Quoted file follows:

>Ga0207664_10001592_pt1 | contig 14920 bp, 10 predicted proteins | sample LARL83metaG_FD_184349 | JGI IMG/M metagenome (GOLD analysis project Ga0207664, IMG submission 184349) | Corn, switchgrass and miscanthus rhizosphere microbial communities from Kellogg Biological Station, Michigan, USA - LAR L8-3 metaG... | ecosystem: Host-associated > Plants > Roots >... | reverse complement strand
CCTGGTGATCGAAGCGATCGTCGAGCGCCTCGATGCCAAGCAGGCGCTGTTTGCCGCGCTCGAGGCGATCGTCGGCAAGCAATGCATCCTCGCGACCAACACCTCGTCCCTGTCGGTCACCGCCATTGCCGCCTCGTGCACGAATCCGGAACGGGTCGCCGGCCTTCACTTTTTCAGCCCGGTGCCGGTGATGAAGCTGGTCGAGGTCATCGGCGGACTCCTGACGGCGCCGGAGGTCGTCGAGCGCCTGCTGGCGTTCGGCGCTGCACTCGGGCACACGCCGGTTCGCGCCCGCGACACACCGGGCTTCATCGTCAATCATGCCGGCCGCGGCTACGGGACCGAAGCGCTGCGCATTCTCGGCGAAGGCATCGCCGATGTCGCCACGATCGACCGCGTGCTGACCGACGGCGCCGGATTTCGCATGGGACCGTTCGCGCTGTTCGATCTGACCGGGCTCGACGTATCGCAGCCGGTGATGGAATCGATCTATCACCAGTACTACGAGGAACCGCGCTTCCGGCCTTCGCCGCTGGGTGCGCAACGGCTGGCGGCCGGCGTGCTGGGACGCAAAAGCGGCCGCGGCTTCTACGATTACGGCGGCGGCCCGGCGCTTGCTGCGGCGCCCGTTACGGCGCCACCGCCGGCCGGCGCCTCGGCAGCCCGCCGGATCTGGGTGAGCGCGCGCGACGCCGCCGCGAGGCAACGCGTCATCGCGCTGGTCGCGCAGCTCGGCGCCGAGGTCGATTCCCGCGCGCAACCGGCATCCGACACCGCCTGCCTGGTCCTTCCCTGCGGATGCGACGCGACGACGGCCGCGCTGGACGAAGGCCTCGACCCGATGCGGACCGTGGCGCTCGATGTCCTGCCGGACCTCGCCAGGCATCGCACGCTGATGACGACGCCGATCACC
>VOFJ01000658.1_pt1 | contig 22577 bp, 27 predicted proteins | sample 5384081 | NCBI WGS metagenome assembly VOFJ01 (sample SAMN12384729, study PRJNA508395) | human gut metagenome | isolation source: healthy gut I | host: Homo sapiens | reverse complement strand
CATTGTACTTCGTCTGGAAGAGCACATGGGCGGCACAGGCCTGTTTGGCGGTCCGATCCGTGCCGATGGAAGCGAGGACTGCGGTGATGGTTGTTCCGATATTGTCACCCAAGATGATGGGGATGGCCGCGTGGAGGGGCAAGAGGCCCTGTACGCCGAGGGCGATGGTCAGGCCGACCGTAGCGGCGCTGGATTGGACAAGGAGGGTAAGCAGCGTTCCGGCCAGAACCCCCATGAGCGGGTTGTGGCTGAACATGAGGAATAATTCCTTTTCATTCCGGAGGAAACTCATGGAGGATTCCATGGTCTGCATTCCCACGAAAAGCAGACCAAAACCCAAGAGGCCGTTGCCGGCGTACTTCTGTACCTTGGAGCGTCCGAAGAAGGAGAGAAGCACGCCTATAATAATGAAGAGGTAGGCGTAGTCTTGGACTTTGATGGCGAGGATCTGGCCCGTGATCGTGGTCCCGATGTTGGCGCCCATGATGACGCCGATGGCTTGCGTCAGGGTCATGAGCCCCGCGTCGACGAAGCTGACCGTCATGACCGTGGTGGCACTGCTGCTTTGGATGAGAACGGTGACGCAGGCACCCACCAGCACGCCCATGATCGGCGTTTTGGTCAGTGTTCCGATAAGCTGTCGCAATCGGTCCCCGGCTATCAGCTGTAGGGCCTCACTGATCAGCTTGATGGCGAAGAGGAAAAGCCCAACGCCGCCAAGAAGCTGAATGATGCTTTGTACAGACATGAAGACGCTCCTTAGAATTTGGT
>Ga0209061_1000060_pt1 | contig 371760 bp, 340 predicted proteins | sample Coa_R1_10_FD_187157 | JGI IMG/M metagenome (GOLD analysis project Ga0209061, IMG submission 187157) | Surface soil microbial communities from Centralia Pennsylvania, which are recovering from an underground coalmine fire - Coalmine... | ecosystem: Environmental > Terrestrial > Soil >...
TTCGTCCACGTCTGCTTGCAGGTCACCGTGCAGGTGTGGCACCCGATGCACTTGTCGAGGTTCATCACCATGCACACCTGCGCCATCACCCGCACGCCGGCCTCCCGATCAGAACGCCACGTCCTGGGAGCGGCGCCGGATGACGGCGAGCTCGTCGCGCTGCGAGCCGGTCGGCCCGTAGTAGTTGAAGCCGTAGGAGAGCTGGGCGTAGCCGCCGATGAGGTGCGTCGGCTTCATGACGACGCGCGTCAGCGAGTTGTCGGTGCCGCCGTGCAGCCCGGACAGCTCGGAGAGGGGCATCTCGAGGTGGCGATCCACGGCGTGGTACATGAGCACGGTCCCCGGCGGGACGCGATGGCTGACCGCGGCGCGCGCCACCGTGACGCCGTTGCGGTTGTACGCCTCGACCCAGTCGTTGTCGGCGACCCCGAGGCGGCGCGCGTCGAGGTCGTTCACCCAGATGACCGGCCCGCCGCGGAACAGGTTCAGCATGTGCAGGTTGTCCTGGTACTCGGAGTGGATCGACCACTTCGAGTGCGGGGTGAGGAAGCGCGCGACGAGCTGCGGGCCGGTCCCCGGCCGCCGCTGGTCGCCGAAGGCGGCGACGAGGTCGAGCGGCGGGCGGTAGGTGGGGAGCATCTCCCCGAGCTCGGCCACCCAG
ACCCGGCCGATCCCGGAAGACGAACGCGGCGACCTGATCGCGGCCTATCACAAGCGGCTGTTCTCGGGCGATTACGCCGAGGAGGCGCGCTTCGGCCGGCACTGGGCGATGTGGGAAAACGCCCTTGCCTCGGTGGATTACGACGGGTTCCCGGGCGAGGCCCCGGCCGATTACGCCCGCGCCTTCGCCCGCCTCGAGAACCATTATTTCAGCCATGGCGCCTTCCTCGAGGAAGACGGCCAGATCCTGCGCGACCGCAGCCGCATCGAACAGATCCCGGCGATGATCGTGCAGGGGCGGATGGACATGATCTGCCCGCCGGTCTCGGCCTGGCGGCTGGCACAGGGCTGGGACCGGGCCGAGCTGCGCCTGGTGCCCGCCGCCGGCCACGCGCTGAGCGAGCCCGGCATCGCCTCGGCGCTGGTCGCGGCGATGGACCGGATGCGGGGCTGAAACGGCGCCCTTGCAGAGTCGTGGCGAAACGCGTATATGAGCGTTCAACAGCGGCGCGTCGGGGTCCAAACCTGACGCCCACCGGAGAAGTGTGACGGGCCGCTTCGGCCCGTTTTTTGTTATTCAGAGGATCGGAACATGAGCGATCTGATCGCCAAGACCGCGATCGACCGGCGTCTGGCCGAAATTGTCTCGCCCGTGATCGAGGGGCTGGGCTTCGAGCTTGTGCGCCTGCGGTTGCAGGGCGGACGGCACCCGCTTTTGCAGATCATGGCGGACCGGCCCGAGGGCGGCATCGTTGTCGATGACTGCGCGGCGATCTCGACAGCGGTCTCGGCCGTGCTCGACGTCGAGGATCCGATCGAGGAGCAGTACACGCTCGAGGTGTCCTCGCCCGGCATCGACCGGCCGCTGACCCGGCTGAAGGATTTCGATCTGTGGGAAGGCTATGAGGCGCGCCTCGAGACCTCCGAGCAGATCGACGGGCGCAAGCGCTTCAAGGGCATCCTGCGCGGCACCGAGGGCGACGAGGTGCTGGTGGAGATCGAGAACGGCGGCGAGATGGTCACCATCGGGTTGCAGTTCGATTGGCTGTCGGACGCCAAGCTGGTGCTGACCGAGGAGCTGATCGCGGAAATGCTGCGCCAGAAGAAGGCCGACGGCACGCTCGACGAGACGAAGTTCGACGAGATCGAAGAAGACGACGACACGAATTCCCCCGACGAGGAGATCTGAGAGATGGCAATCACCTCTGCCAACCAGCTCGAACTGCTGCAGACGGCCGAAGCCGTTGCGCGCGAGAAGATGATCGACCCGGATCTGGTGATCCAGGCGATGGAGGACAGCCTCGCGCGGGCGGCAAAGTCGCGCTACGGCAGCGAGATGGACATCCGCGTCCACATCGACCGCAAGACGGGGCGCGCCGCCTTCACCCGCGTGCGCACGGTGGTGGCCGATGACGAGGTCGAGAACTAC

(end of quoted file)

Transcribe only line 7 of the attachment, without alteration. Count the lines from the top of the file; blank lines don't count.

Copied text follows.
ACCCGGCCGATCCCGGAAGACGAACGCGGCGACCTGATCGCGGCCTATCACAAGCGGCTGTTCTCGGGCGATTACGCCGAGGAGGCGCGCTTCGGCCGGCACTGGGCGATGTGGGAAAACGCCCTTGCCTCGGTGGATTACGACGGGTTCCCGGGCGAGGCCCCGGCCGATTACGCCCGCGCCTTCGCCCGCCTCGAGAACCATTATTTCAGCCATGGCGCCTTCCTCGAGGAAGACGGCCAGATCCTGCGCGACCGCAGCCGCATCGAACAGATCCCGGCGATGATCGTGCAGGGGCGGATGGACATGATCTGCCCGCCGGTCTCGGCCTGGCGGCTGGCACAGGGCTGGGACCGGGCCGAGCTGCGCCTGGTGCCCGCCGCCGGCCACGCGCTGAGCGAGCCCGGCATCGCCTCGGCGCTGGTCGCGGCGATGGACCGGATGCGGGGCTGAAACGGCGCCCTTGCAGAGTCGTGGCGAAACGCGTATATGAGCGTTCAACAGCGGCGCGTCGGGGTCCAAACCTGACGCCCACCGGAGAAGTGTGACGGGCCGCTTCGGCCCGTTTTTTGTTATTCAGAGGATCGGAACATGAGCGATCTGATCGCCAAGACCGCGATCGACCGGCGTCTGGCCGAAATTGTCTCGCCCGTGATCGAGGGGCTGGGCTTCGAGCTTGTGCGCCTGCGGTTGCAGGGCGGACGGCACCCGCTTTTGCAGATCATGGCGGACCGGCCCGAGGGCGGCATCGTTGTCGATGACTGCGCGGCGATCTCGACAGCGGTCTCGGCCGTGCTCGACGTCGAGGATCCGATCGAGGAGCAGTACACGCTCGAGGTGTCCTCGCCCGGCATCGACCGGCCGCTGACCCGGCTGAAGGATTTCGATCTGTGGGAAGGCTATGAGGCGCGCCTCGAGACCTCCGAGCAGATCGACGGGCGCAAGCGCTTCAAGGGCATCCTGCGCGGCACCGAGGGCGACGAGGTGCTGGTGGAGATCGAGAACGGCGGCGAGATGGTCACCATCGGGTTGCAGTTCGATTGGCTGTCGGACGCCAAGCTGGTGCTGACCGAGGAGCTGATCGCGGAAATGCTGCGCCAGAAGAAGGCCGACGGCACGCTCGACGAGACGAAGTTCGACGAGATCGAAGAAGACGACGACACGAATTCCCCCGACGAGGAGATCTGAGAGATGGCAATCACCTCTGCCAACCAGCTCGAACTGCTGCAGACGGCCGAAGCCGTTGCGCGCGAGAAGATGATCGACCCGGATCTGGTGATCCAGGCGATGGAGGACAGCCTCGCGCGGGCGGCAAAGTCGCGCTACGGCAGCGAGATGGACATCCGCGTCCACATCGACCGCAAGACGGGGCGCGCCGCCTTCACCCGCGTGCGCACGGTGGTGGCCGATGACGAGGTCGAGAACTAC